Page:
Environmental psychology is an interdisciplinary field that focuses on the relationship between individuals and their built and natural surroundings with specific emphasis on the well-being of the user.
This project is a self-guided, practice-based research thesis that combines literature reviews and analysis, professional insight and direct ethnographic input to design a response to a single person’s co-morbid psychological conditions. In this way, it critiques the 'architectural brief' and aims to satiate the need for a deeper understanding of the client.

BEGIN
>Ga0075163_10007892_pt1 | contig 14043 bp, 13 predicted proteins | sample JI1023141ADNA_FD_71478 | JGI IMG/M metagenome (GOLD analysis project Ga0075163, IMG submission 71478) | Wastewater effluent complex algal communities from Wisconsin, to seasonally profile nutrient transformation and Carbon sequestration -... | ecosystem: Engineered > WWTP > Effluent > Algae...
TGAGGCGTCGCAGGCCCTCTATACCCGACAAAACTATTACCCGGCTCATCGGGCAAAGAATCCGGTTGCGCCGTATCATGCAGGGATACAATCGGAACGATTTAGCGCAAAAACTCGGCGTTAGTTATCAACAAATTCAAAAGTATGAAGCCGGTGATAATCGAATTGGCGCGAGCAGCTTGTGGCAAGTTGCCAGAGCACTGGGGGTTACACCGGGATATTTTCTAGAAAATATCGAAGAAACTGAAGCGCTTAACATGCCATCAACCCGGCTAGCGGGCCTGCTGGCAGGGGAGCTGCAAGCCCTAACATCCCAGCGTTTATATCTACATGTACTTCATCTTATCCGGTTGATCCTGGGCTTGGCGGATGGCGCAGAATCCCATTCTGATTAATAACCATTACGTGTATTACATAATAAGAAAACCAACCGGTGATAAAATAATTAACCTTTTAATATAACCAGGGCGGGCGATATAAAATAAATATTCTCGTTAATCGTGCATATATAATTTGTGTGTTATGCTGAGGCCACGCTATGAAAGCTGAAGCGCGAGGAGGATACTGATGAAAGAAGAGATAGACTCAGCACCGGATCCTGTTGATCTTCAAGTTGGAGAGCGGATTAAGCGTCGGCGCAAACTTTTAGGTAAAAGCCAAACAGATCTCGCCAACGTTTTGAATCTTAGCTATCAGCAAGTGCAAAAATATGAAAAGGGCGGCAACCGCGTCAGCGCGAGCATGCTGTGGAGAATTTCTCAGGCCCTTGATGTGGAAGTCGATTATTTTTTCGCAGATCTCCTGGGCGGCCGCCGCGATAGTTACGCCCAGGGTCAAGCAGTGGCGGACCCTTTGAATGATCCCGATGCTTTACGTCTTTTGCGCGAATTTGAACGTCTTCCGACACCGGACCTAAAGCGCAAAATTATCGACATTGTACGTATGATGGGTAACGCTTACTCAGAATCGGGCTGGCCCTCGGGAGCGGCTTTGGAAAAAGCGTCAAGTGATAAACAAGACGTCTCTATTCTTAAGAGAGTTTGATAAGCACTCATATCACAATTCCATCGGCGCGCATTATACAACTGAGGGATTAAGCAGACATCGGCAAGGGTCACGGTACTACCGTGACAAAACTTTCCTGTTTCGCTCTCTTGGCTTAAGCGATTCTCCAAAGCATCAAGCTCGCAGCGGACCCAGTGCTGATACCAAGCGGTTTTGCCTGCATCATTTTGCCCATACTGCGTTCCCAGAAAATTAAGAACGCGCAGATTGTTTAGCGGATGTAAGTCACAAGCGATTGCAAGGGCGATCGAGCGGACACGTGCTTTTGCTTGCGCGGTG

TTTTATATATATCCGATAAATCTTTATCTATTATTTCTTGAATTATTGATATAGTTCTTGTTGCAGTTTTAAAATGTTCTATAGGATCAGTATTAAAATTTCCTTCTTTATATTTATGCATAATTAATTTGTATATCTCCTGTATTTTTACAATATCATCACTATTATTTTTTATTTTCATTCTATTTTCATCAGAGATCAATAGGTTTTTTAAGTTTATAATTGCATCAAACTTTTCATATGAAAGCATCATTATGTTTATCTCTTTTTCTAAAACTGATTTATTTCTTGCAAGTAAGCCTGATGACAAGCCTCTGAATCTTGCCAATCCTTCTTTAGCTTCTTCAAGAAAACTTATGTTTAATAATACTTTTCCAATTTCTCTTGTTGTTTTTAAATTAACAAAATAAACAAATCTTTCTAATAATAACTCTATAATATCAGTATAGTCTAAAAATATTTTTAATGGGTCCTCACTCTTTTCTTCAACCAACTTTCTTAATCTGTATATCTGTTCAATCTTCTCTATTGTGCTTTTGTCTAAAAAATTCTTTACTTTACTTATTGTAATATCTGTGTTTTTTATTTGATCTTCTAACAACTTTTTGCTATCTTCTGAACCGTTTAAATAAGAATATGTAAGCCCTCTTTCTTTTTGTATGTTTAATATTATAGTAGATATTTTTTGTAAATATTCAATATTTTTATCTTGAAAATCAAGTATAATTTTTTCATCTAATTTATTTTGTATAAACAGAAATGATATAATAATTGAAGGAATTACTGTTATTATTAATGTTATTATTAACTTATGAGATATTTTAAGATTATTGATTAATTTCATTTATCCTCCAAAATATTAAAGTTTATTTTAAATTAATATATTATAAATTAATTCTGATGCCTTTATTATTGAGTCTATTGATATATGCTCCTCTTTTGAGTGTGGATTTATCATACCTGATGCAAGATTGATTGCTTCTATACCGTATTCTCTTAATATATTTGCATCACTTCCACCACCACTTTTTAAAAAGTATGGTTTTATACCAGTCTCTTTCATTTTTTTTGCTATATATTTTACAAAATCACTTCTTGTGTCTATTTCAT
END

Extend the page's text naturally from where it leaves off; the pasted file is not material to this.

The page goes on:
Incorporating research from psychology, neuroscience, industrial and universal design as well as occupational therapy to design specific responses to an occupant – this project aims to deliver personalised responses that nourish, restore and support the user throughout traditional health care avenues in order to reduce the need for clinical intervention.
Where appointments regarding mental health care can be infrequent or even considered a symptomatic trigger in their own right, shelter and architecture can be a constant, passive, challenging and supportive part of the journey towards improved well-being.